by The Wanderer
Author: Erin Morgenstern
Publisher: Anchor Books
Genre: Steampunk, Literary Fantasy
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The Night Circus by Erin Morgenstern is her debut novel and it was released in 2011. It’s a popular fiction novel that was intended for adults, but it can also speak to teenage readers, too. I’ll be honest I bought this book on a whim, mostly because I thought the cover to the book looked awesome. I’ve judged books by their covers before with disastrous results, but with this book it turned out to be fantastic. I guess the old saying about judging books by their covers will need to be changed to: Judge a Book By Its Cover. It just paid off for me!
This book has received comparisons to the Twilight and Harry Potter series by the book’s publisher, and by some of the early reviews in the media. However, I was pleasantly surprised to find out this book is nothing like the Twilight series, and it’s nothing like the Harry Potter series either. I get that by comparing the book to Twilight that the publishers hope to engage younger readers and earn more money, but by comparing this book to Twilight, a lot of damage gets done to the quality and reputation of the book. I just don’t think the comparison was warranted. Anyways…Here is my review of The Night Circus.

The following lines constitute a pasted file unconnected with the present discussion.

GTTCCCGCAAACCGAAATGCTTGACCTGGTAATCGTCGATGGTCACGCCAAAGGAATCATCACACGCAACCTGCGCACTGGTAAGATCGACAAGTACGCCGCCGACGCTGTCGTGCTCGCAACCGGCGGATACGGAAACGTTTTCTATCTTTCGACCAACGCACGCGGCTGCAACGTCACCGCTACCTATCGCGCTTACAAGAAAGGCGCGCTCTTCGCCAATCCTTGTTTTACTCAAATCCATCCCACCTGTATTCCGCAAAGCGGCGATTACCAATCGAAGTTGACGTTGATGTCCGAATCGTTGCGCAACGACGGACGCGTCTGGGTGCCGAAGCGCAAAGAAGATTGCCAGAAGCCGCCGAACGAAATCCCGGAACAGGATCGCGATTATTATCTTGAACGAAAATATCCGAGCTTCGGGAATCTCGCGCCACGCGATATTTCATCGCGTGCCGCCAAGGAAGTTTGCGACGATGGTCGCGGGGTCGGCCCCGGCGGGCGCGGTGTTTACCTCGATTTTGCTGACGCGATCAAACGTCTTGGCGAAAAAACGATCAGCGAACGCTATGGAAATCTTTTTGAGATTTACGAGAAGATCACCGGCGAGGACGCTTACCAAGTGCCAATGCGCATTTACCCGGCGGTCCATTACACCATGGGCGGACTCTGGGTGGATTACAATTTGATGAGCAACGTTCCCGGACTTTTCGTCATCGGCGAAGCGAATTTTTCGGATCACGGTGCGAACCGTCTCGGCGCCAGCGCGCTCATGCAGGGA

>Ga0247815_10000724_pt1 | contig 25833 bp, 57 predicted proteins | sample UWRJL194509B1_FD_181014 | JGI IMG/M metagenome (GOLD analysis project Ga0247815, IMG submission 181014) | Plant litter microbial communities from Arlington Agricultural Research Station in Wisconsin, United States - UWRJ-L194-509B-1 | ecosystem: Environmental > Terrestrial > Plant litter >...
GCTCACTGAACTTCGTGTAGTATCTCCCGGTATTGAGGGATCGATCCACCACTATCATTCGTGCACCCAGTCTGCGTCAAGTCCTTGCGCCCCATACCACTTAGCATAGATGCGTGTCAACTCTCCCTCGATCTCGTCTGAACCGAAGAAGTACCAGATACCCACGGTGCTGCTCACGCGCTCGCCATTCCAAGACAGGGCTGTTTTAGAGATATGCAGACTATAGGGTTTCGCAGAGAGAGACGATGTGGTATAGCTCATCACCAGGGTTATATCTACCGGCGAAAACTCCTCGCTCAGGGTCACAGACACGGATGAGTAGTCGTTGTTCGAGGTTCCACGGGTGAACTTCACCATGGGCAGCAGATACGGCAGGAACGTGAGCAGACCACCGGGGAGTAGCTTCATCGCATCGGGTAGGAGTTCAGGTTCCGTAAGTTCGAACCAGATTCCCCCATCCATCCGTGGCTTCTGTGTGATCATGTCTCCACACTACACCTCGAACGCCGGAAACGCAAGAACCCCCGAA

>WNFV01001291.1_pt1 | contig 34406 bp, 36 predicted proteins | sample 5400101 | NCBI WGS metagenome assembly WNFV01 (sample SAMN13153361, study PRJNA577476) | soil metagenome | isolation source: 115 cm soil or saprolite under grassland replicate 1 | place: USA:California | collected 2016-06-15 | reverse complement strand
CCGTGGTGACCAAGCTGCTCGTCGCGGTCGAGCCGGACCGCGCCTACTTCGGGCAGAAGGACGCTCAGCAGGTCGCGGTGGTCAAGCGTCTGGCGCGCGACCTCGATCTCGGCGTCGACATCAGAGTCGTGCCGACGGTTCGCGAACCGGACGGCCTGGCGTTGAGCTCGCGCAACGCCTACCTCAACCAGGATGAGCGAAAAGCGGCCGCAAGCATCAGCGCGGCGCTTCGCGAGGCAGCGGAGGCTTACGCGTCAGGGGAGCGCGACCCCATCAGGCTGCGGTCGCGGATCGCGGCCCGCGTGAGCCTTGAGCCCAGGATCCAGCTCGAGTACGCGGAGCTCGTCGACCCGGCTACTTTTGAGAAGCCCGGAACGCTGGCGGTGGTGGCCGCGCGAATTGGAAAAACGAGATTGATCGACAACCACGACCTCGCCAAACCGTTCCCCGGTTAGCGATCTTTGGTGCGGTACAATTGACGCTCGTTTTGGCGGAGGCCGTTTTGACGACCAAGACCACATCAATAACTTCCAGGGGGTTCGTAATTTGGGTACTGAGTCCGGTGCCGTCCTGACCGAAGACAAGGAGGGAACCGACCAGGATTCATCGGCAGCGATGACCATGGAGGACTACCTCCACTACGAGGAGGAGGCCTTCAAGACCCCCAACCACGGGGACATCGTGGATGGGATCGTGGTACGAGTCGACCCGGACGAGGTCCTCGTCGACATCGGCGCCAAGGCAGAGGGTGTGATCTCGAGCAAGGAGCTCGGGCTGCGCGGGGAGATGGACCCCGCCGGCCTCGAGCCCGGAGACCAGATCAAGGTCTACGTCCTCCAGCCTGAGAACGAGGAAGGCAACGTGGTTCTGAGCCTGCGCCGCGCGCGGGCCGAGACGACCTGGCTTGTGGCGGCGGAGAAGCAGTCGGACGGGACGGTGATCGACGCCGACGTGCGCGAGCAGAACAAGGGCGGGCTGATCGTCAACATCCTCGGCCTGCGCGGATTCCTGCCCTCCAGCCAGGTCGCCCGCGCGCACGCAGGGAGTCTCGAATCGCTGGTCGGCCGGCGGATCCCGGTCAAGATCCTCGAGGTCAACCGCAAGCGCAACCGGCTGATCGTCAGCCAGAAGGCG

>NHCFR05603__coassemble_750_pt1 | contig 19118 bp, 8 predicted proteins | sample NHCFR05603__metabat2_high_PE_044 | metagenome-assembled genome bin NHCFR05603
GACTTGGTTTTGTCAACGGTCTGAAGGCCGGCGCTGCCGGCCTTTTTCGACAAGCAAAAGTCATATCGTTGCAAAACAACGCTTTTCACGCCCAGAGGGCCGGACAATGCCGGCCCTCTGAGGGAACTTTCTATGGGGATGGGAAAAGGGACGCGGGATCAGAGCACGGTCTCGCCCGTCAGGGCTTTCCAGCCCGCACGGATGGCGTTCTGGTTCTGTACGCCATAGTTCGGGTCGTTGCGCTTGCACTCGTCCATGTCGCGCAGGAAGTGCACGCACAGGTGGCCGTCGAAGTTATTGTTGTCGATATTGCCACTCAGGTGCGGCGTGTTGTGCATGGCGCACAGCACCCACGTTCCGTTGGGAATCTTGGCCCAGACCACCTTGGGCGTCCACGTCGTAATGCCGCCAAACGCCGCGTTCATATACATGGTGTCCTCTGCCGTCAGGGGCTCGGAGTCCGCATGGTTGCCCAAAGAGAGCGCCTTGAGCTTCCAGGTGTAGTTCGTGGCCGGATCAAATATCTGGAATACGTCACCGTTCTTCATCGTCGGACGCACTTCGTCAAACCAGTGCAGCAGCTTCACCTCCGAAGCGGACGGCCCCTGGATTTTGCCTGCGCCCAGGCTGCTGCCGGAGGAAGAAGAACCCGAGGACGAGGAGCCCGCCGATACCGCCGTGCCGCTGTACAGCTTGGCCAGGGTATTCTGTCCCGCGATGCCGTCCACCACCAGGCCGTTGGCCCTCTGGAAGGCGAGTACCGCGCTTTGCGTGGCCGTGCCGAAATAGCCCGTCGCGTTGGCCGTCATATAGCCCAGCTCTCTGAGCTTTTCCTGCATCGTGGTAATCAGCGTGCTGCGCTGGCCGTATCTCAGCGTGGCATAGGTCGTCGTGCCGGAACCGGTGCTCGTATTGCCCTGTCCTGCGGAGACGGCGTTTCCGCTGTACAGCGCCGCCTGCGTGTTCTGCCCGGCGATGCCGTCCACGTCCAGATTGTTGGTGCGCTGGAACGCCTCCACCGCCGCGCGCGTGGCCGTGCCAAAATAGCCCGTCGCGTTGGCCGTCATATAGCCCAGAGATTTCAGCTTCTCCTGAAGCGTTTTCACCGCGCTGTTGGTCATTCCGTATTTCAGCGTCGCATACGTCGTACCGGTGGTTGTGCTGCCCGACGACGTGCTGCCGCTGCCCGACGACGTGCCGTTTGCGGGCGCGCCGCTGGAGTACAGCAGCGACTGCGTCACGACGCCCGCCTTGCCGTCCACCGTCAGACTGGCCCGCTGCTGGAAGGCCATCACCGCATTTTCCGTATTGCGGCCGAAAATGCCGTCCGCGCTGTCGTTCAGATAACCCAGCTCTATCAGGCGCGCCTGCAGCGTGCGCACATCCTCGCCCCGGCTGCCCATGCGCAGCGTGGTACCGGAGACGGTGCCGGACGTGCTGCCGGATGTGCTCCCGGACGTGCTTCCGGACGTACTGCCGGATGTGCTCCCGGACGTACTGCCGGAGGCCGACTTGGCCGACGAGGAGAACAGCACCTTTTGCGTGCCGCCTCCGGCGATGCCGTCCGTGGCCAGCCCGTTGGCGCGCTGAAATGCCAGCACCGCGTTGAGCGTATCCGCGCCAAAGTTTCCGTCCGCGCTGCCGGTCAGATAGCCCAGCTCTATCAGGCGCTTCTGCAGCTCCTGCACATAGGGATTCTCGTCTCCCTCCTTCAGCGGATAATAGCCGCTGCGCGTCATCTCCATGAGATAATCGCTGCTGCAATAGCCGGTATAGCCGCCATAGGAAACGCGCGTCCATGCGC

This book is about a traveling circus that is only open at night. It has a black and white only color scheme to all of its exhibits, its performers are always dressed in black and white, too. The circus is called the Cirque des Reves, which translates to the Circus of Dreams. This is no ordinary circus though, because the circus itself, unbeknownst to the public that visits it and even to many of its performers, is a battleground to a magical competition that was set in place years ago.
The two competitors in this battle are Celia Bowen, a thematic representation of natural talent who faces off against Marco Alistair, a thematic representation of learned talent. Learned vs natural talent are one of many sets of opposites that are paired off against one another in this book’s rich thematic landscape. Celia and Marco both are capable of doing real magic and compete by trying to make more elaborate circus exhibits than one another. Their unique abilities and relationship with the circus leads to them falling in love and looking for a way to try and stop to the competition and save the circus that they had no say in being a part of in the first place. Simultaneously we are introduced to a young child named Bailey who dreams of joining the Cirque des Reves one day, much to the dismay of his family.
Despite Twilight comparisons, The Night Circus bears an incredibly remarkable similarity to a different story, The Tempest by William Shakespeare. Morgenstern explores a lot of the ideas that are found in The Tempest, most notably the idea that The Tempest is like an insiders view into watching a writer create a story, that revolves around bringing the world into line with the author’s own ideas.